Small business has asked chancellor Rishi Sunak not to renege on the Conservative election manifesto promise to reform, not scrap entrepreneurs’ relief.
The Treasury is said to want to abolish the £2.7bn tax break in the March 11 Budget in order to fund pay for nurses and police officers and for projects that could help “level up” the north and the south.
The relief allows business owners to pay a 10 per cent rate of capital gains tax when they sell their companies, compared with the usual 20 per cent. It usually applies to gains of up to £10m. Entrepreneurs’ relief was introduced in 2008 by Alistair Darling to encourage people to start or back new companies.
The cost of the relief has risen from £427m in 2008-09 to £2.7bn in 2018-19.
However, the Federation of Small Businesses, has hit back at the Sunday Times report that the chancellor will scrap, not reform, entrepreneurs’ relief. Previously, former chancellor Sajid Javid was mulling scrapping entrepreneurs’ relief for start-ups but keeping it on for existing business.
Only around 10 per cent of people who claim entrepreneurs’ relief are selling businesses worth more than £1m, says the FSB. And the vast majority of those 38,000 each year who do benefit from the incentive are everyday entrepreneurs, who see their business as their retirement plan, and who would lose an average of £15,000 each as a result of the relief being scrapped.
Instead, entrepreneurs’ relief should only apply to the first £1m of a business sale, argues the FSB, the reality for most entrepreneurs selling their business.
Mike Cherry, national chairman of the Federation of Small Businesses, said: “This move would mark an incredibly damaging way of telling anyone thinking of investing in their own business, not to bother.
“Scrapping entrepreneurs’ relief would make a mockery of the idea that it’s ever sensible to build up a business rather than invest in property, land or secure a gold-plated pension. Everyday entrepreneurs throughout will be left permanently poorer by this change.”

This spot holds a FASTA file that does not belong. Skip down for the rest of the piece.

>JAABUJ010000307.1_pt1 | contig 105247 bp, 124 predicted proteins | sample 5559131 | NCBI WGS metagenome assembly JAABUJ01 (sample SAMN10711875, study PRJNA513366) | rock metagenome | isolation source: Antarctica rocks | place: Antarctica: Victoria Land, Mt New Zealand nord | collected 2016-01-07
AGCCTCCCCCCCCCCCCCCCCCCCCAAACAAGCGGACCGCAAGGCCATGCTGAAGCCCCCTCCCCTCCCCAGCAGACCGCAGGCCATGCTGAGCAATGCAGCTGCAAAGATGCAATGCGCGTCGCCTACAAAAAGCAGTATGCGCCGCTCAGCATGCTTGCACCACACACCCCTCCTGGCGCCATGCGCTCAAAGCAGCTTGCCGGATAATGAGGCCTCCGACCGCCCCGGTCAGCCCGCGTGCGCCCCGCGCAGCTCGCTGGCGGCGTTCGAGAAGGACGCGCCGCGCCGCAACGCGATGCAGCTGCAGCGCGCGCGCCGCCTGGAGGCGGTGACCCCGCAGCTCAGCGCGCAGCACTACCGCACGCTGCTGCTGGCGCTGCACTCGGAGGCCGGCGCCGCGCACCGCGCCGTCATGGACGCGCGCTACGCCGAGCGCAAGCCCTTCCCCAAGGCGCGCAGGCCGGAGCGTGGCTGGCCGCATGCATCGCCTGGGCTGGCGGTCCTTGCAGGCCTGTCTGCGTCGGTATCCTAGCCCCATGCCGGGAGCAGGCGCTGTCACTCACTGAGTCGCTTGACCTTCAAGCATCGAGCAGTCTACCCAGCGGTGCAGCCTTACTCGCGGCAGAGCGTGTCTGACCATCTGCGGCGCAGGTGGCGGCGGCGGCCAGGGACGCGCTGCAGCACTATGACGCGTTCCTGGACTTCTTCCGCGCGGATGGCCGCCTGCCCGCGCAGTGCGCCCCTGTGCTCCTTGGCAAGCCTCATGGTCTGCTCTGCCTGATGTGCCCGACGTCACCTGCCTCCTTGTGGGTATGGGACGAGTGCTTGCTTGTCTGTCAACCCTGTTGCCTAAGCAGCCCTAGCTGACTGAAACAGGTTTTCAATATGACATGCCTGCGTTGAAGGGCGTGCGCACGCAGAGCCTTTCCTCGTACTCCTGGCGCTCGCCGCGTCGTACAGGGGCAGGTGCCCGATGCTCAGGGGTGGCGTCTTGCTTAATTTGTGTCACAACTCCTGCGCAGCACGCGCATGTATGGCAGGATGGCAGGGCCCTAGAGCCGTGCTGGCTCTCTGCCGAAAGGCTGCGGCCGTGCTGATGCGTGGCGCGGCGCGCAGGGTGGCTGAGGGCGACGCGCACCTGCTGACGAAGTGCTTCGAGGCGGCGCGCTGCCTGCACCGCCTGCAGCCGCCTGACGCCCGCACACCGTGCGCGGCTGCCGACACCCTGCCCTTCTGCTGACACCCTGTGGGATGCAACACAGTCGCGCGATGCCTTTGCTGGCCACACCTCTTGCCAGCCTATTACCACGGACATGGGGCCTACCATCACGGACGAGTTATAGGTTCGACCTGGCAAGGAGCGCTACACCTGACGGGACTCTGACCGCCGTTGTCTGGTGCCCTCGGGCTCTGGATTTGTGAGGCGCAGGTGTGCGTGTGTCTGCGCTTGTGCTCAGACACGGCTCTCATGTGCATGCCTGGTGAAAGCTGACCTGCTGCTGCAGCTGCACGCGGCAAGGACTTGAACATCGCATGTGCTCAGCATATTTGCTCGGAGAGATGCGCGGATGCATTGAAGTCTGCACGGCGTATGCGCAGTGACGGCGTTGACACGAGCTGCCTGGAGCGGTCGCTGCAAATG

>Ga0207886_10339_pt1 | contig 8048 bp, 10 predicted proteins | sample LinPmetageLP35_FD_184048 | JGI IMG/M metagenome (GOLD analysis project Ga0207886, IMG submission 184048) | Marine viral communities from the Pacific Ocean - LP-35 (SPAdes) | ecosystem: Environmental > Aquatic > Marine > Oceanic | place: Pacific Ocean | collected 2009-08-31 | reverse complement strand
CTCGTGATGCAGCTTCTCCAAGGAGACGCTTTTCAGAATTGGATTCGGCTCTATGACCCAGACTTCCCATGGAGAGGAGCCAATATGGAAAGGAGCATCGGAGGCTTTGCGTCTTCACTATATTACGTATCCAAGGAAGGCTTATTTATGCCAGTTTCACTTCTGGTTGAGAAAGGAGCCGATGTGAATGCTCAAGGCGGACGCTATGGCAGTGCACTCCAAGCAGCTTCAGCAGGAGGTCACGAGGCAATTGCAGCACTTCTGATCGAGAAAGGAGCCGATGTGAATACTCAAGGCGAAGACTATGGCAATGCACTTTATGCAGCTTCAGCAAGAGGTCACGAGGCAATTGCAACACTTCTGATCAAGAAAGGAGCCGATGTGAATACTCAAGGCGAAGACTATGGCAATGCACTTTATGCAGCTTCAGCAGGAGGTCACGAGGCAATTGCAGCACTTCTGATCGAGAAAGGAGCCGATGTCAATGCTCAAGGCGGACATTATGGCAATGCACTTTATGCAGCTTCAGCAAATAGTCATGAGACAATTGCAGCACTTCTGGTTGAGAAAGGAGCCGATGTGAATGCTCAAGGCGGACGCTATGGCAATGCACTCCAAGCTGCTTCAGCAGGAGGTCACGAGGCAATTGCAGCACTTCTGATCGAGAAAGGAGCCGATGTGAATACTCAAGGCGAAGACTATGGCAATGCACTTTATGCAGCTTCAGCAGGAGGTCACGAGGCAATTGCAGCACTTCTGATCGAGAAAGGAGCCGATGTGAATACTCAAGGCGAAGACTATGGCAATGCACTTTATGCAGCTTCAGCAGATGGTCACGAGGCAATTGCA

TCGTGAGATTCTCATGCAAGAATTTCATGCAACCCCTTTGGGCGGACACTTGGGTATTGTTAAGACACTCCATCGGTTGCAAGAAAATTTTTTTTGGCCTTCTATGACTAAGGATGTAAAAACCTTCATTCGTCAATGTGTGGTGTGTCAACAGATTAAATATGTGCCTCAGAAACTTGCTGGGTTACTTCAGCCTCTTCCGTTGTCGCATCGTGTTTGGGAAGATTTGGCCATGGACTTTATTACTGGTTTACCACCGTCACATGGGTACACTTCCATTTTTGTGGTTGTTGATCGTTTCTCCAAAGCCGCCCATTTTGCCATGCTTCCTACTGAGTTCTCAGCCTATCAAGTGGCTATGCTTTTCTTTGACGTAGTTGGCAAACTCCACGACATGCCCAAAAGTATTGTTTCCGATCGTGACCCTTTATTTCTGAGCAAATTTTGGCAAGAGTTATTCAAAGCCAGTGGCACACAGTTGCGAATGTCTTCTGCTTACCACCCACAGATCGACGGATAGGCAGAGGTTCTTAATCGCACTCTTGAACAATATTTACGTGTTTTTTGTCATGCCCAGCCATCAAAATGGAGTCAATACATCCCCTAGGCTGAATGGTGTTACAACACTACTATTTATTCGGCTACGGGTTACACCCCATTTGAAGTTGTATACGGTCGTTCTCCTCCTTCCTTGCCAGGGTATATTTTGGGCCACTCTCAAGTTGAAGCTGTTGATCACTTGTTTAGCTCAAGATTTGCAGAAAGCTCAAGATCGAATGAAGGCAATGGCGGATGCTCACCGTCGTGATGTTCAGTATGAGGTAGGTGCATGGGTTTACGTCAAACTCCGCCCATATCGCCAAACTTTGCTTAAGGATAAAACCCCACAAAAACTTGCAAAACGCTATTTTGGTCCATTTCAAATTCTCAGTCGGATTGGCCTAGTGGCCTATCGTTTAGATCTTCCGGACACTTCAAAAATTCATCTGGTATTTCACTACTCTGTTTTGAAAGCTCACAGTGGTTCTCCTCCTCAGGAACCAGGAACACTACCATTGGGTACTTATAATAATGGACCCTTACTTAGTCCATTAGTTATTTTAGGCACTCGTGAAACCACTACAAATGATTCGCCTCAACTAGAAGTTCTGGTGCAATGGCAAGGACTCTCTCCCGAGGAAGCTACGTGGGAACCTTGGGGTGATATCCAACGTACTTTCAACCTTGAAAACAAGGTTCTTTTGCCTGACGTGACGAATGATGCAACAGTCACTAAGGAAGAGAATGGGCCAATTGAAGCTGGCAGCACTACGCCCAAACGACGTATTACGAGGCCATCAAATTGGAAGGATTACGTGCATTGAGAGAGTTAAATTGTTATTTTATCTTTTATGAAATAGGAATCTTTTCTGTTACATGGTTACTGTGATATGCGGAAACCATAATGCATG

Scott Sands, a partner at Myerson Solicitors, added: “A wholesale scrapping of the relief would be surprising. This relief is now almost embedded into the culture of what it is to be an entrepreneur and wholesale scrapping would be a big disincentive.”
Popular in north
The Treasury has decided to scrap the tax break because it believes the it mostly benefits rich businesspeople in the south of England. Previously, Boris Johnson said that the relief was merely making already “staggeringly rich” people even wealthier.
Ironically, given the government’s plans to “level up” the north and the south, entrepreneurs’ relief has proved much more popular with businesspeople in the north.
Law firm Boodle Hatfield said the value of capital gains against which entrepreneurs’ relief was claimed rose 23 per cent in the north in 2017-18, increasing to £5.1bn from £4.2bn in 2016-17. The firm said this compared to a 7 per cent increase in London over the same period, rising to £4.1bn.
Hayden Bailey, a partner at Boodle Hatfield, said: “Entrepreneurs’ relief does not just benefit billionaires as some commentators have recently suggested. The relief is a vital incentive for small business owners to continue to grow their businesses with a view to exit.”
Meanwhile, over 150 businesspeople, including former trade minister Digby Jones and Luke Johnson, former chairman of Pizza Express and Patisserie Valerie, have written to Rishi Sunak warning that ending the tax break would mean that people may consider starting their new business overseas.
The letter, written by E2E, a group representing 23,000 entrepreneurs, said: “We would urge you not to make any drastic changes in tis Budget but, as the Conservative manifesto promised, conduct a review, at which evidence can be taken, of entrepreneurs’ relief and the effect any change might have.”
The Financial Times reports that news that the chancellor plans to scrap entrepreneurs’ relief has disgruntled Tory MPs over the weekend. One Tory MP messaged on a WhatsApp group, “If we aren’t backing entrepreneurs, then who are we for?”